We arrive, dizzy from the hairpin drive up Shoreline Highway and stumble into a dilapidated parking lot, a jumbled palimpsest of years of slapdash decisions: accessible ramps tacked on here, someone’s favorite rhododendron planted there. But pretty quick, the blast of ultra-ionized Pacific air pulls us back into the present, and we can see for miles—and the Sea Ranch is still banging out its cacophonous Ecoscore.
We’re on hallowed ground. Concepts we learned about in the dark, stuffy lecture rooms are writ large from the precipitous cliffs to the towering ridgeline. People, for once, trying not to ruin the place they love in the process of loving it. It’s a story of good boundaries, mutual respect and infinite appreciation. It has its problems, sure. But don’t we all? We still believe it to be worthy of understanding and emulation.
There’s no way we’re going to actually fill the shoes of those before us, but honestly, we don’t want their shoes anyways; it’s a different world now, so we just keep our dirty Birkenstocks on and start the project.
Designing on a historic site governed by an HOA with stringent policies that ensure design continuity and ecological sensitivity is challenging, and that’s the point. As we settle into our role, trusting and relaxing into these constraints bears us forward on a gentle, occasionally eddying tide. We tune into the subtle vernacular language of the place and mine these spare phrases for each design problem’s bon mot. We begin to learn the art of doing as little as possible.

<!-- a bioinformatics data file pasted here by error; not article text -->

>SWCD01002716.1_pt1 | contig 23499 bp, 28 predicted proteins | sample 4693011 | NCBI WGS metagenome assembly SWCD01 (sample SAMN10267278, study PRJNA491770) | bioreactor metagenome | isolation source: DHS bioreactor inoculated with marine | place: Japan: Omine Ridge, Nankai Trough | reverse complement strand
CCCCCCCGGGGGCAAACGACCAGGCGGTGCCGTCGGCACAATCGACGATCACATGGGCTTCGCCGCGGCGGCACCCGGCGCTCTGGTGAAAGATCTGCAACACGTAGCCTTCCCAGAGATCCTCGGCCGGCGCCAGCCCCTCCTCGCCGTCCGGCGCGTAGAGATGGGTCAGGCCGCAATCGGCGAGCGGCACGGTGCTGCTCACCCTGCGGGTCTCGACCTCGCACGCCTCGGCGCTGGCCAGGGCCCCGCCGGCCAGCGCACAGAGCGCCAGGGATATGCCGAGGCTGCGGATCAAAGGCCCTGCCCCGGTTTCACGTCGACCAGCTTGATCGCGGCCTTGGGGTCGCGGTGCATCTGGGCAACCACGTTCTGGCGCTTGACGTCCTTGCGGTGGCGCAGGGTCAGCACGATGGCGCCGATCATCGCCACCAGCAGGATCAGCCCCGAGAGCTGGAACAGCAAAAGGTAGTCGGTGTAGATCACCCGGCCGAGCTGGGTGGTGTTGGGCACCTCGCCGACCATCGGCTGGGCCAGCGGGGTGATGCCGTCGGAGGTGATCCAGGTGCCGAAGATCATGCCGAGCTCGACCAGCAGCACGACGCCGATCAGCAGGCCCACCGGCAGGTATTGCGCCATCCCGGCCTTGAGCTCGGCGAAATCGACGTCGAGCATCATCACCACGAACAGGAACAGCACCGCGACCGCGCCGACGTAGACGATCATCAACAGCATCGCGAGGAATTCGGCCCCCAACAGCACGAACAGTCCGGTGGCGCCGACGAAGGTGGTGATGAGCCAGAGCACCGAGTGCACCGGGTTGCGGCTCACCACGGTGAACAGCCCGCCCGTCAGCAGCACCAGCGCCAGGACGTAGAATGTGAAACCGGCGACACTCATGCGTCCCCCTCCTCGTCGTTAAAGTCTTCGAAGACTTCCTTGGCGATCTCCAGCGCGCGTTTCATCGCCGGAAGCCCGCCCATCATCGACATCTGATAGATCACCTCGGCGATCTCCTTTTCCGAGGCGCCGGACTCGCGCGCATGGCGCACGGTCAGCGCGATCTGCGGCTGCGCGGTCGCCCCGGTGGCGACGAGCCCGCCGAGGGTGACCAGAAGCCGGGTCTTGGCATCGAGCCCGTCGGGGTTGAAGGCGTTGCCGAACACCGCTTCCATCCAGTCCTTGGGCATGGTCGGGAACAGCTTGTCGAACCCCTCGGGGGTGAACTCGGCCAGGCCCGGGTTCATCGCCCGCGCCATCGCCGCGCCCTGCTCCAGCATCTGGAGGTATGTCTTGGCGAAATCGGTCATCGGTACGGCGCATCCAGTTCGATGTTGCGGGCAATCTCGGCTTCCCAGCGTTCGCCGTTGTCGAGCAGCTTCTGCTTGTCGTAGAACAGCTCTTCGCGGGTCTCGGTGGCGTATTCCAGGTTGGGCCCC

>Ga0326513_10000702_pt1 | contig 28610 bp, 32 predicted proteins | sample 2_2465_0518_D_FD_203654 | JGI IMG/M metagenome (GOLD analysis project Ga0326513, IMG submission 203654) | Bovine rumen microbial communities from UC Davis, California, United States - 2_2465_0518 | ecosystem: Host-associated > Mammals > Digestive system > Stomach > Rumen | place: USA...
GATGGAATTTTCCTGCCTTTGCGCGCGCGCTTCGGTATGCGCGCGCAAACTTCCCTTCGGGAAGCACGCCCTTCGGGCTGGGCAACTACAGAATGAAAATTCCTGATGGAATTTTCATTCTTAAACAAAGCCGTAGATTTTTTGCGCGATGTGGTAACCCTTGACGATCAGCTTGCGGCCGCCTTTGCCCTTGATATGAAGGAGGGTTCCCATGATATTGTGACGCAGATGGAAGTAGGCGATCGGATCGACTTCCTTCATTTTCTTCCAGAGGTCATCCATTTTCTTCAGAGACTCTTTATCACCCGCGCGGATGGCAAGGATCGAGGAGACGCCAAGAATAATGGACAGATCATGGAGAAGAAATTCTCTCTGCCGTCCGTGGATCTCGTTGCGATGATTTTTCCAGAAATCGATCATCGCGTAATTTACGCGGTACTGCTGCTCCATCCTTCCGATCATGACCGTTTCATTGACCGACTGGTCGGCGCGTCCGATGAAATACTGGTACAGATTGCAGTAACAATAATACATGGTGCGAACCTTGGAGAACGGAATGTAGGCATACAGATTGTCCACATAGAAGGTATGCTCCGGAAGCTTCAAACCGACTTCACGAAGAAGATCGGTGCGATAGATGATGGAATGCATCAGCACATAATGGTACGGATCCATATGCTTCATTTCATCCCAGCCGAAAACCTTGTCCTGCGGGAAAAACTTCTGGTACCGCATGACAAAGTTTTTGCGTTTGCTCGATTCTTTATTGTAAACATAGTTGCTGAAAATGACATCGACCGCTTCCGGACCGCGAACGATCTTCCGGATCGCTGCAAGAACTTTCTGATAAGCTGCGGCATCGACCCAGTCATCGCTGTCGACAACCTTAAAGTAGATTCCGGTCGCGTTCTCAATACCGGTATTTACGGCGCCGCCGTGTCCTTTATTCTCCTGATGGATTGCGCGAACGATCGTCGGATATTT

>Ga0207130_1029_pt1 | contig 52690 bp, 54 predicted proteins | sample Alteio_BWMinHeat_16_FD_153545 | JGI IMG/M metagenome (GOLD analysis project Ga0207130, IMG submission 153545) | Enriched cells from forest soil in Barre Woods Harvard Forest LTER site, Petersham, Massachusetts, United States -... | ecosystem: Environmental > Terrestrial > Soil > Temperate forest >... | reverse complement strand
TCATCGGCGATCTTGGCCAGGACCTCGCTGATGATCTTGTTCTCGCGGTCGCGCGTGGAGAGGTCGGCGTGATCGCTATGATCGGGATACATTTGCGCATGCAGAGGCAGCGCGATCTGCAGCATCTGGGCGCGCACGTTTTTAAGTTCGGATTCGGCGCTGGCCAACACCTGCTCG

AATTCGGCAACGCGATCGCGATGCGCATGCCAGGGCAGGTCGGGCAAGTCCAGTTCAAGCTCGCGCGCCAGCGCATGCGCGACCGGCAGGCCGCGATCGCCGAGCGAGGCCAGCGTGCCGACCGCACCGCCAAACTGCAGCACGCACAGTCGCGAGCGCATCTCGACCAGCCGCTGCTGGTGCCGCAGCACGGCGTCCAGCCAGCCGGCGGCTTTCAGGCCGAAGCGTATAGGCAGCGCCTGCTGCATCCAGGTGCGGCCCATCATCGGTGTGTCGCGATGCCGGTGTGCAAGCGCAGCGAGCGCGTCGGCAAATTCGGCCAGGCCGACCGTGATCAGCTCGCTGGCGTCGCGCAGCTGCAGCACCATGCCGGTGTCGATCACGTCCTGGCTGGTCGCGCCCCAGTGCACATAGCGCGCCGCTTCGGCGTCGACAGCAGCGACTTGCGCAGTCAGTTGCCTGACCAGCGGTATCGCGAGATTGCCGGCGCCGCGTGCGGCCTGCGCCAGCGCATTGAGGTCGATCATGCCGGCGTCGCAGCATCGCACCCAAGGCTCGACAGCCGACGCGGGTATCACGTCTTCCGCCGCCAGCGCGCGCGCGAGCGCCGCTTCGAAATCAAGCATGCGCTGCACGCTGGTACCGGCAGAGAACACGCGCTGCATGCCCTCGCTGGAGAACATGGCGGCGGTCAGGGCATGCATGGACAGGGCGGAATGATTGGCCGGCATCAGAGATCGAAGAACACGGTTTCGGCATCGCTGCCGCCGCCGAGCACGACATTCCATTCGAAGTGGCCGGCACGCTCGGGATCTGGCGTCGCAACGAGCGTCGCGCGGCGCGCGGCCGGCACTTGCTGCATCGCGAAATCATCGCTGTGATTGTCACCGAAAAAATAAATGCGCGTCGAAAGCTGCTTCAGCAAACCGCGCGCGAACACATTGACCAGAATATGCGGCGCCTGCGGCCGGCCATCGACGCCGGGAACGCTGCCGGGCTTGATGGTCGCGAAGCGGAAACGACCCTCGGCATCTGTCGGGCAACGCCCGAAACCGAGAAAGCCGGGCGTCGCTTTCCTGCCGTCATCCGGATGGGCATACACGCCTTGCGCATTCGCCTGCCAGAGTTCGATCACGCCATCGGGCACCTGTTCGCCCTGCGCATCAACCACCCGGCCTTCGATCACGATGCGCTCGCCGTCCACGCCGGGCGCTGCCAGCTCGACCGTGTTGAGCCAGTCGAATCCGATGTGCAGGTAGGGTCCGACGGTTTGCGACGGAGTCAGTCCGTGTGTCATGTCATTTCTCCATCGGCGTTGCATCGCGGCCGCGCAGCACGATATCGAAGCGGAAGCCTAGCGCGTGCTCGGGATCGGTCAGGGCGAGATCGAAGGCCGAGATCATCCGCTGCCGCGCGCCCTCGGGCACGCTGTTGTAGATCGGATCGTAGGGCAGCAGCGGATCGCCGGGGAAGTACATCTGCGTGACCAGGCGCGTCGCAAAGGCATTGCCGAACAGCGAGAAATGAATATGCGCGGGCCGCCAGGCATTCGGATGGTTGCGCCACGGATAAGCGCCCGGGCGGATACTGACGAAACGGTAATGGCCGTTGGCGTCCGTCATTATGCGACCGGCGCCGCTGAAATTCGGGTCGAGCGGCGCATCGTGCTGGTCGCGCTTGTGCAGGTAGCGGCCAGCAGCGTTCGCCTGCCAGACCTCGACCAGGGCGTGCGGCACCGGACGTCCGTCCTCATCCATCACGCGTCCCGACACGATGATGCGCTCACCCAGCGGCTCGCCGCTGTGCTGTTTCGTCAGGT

Because the real reason that The Sea Ranch exists and is noteworthy is not the pitched roofs that mimic the windswept cypress. It is not the muted material palette, the supergraphics, the clever handrail detail, or the status conferred by buying in. It is that all this exists as a non-dominant aspect of the magnificently and unapologetically wild landscape. Where a grey fox will dart across your path and disappear between two houses, where Salal Creek flows unobstructed to the ocean, where the meadows are an ever-changing and infinitely complex starburst of blooms. It’s truly and refreshingly not about us.
We did very little on this project, but that’s what we’re maybe most proud of. This is a learning curve we’re leaning into and an ethic we’re taking with us, in work and in life. We aim to go humbly and quietly forth and to make no big plans.
Sea Ranch Lodge
Location: Sea Ranch, California.
Landscape Architecture: Terremotto
Story Wiggins (lead), Alain Peauroi, David Godshall (concept)
Interiors: Charles de Lisle
General Contracting: Pioneer
Landscape Construction: Floriferous Landscaping
Photos by Caitlin Atkinson and Lauren Moore